Romeo was also CMO of global television post-production services at Encore Hollywood, part of the Deluxe empire. What makes him convinced that his model of post-production at scale will fare any better?
“I think we approach it as almost an entrepreneurial style verses a corporate style,” Romeo says.
He says his senior management team including Rosenthal, Jake Torem and former head of Technicolor Post and VFX Sherri Potter are available around the clock. “We spend time with clients, we support everyone in our organisation and we put talent front and centre of our service.
“The biggest failure is trying to force your client to use all of your services,” he adds. “They come to us for a particular talent or with one line of their business and if they choose to work with a sound mixer, for example, at a rival then that’s fine.”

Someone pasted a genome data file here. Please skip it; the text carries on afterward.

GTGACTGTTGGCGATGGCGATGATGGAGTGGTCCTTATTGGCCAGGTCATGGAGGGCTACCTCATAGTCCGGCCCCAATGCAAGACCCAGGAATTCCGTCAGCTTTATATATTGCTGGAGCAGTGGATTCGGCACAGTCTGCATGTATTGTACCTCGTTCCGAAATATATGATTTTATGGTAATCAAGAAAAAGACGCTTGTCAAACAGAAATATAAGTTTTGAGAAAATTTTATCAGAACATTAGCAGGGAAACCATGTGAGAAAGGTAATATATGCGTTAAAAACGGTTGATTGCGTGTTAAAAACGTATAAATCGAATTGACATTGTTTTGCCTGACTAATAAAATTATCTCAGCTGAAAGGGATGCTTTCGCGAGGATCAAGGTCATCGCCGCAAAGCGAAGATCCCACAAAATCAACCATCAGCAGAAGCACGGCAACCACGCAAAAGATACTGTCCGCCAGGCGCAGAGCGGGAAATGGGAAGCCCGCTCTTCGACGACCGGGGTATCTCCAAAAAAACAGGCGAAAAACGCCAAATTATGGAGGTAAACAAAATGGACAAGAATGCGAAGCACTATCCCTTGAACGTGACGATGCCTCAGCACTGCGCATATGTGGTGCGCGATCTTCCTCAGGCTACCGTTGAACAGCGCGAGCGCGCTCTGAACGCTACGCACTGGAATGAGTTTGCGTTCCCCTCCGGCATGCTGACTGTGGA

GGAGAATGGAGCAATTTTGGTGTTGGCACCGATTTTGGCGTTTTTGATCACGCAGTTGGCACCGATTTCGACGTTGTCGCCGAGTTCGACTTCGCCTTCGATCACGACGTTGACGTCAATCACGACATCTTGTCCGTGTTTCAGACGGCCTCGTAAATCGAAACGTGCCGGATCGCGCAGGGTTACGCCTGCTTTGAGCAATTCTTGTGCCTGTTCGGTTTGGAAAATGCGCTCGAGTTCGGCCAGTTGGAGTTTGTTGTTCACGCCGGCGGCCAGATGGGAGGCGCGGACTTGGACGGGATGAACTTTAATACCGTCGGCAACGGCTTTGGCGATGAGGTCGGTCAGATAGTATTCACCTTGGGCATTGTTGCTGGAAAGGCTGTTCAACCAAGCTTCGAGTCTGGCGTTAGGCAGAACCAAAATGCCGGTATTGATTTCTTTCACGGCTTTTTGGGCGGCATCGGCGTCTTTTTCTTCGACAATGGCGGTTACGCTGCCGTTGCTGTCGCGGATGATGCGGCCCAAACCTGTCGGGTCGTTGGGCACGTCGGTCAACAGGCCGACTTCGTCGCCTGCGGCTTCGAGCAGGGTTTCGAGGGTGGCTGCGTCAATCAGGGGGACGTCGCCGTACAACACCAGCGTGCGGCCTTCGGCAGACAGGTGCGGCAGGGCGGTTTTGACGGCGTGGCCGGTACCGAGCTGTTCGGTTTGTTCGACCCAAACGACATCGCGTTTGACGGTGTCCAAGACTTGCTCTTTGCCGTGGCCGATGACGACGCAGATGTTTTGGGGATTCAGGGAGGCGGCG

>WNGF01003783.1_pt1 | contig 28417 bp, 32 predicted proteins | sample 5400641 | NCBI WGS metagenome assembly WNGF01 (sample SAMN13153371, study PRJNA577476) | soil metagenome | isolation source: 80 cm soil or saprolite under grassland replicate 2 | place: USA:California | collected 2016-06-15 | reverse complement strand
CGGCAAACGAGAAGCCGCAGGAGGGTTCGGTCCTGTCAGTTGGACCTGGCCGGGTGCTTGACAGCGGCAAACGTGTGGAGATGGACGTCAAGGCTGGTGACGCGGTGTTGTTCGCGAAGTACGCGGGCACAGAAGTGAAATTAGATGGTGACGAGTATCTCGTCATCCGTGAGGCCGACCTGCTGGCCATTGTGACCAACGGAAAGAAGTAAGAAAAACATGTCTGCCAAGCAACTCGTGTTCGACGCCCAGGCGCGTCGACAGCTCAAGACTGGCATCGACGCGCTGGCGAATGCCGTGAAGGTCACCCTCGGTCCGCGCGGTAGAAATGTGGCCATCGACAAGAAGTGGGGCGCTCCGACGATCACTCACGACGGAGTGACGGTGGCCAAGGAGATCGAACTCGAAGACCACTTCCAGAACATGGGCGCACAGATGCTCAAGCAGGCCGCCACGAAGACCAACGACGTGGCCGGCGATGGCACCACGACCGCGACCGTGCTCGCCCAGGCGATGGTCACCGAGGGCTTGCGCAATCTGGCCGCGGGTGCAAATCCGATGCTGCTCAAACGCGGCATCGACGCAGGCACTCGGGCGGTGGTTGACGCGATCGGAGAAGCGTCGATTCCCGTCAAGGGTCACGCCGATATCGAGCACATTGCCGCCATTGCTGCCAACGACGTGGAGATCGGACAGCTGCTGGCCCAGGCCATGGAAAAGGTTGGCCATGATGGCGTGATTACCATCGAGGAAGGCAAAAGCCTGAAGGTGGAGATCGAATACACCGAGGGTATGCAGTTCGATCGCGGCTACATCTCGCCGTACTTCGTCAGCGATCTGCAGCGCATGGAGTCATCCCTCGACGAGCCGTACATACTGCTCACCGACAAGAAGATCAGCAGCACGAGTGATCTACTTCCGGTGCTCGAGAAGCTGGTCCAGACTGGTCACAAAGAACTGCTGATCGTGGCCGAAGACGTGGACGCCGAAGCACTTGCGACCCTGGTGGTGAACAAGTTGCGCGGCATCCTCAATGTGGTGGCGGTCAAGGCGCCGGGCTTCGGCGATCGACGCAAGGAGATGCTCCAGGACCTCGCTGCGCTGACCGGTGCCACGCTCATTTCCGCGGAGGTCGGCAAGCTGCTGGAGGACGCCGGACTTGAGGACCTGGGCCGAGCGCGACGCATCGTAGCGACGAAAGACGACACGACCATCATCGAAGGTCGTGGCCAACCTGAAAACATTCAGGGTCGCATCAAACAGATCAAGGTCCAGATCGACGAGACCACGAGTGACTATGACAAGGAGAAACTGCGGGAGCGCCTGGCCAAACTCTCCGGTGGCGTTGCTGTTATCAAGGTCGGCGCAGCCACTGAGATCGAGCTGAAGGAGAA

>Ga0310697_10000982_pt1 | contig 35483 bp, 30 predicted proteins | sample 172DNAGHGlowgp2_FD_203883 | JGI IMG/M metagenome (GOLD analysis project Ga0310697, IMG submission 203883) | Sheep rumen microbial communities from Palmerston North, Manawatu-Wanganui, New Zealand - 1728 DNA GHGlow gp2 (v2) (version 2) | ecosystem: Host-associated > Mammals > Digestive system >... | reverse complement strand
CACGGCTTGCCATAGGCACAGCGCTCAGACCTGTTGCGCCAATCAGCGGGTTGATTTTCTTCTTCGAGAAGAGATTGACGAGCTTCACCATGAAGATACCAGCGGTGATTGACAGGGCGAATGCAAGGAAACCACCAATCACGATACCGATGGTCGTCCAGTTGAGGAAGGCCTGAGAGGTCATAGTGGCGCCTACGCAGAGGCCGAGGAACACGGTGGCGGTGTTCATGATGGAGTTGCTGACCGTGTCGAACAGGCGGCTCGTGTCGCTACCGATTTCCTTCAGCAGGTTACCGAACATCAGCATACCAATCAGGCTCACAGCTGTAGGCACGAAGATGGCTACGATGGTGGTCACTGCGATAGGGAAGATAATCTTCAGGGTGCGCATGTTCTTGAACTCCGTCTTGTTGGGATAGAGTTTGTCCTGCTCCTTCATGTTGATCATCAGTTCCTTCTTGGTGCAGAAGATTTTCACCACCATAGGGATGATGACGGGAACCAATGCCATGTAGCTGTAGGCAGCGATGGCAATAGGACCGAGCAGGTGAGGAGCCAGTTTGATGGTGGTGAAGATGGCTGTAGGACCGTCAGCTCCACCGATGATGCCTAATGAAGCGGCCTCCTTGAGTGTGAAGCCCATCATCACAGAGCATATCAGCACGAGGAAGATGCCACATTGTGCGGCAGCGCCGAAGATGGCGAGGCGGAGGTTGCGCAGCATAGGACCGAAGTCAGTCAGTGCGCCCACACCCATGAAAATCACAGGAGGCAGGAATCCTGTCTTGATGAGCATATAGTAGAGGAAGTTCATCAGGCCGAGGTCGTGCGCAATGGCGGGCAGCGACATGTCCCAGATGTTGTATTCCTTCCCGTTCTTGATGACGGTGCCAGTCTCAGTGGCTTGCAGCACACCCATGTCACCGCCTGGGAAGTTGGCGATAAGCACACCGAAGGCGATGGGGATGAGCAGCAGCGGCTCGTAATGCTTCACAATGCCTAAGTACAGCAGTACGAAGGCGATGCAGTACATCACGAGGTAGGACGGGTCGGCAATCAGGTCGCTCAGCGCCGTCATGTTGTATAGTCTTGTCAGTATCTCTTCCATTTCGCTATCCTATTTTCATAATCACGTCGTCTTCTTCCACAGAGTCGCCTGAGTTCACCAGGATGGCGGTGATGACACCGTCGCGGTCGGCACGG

Yet Technicolor couldn’t find the efficiencies in marketing, R&D, round-the-clock workflows, technology investment or management to insulate it from the ravages of a profoundly changing business.
Post-production is shifting rapidly toward remote and distributed workflows with hybrid facility-at-home solutions baked-in. Bursting compute tasks in the cloud is believed to offer greater flexibility to compete on larger scale projects. Workstations can exist as virtual not hardware to be called up on demand and for quickly amassing freelance talent regardless of geography.
“Covid is not so much causing issues in the media technology sector, as it is revealing long-present structural issues,” Stinhour argued. “The fundamental flaw with the post-production business model is that every incremental $1 of revenue is matched by an equal and opposite $1 (at least) of cost.”
With many post producers looking to reduce their physical footprints in the aftermath of the pandemic, is Streamland Media’s investment in localised bricks and mortar already out of step with the times?